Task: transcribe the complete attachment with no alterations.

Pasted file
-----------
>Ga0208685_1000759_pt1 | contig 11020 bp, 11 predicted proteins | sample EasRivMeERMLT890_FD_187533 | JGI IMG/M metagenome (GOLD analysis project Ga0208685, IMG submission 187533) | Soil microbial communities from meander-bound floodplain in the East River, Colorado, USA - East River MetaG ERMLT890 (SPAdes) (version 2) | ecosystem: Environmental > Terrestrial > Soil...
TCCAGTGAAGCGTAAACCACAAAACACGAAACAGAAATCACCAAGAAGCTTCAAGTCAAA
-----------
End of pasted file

>Ga0208685_1000759_pt1 | contig 11020 bp, 11 predicted proteins | sample EasRivMeERMLT890_FD_187533 | JGI IMG/M metagenome (GOLD analysis project Ga0208685, IMG submission 187533) | Soil microbial communities from meander-bound floodplain in the East River, Colorado, USA - East River MetaG ERMLT890 (SPAdes) (version 2) | ecosystem: Environmental > Terrestrial > Soil...
TCCAGTGAAGCGTAAACCACAAAACACGAAACAGAAATCACCAAGAAGCTTCAAGTCAAA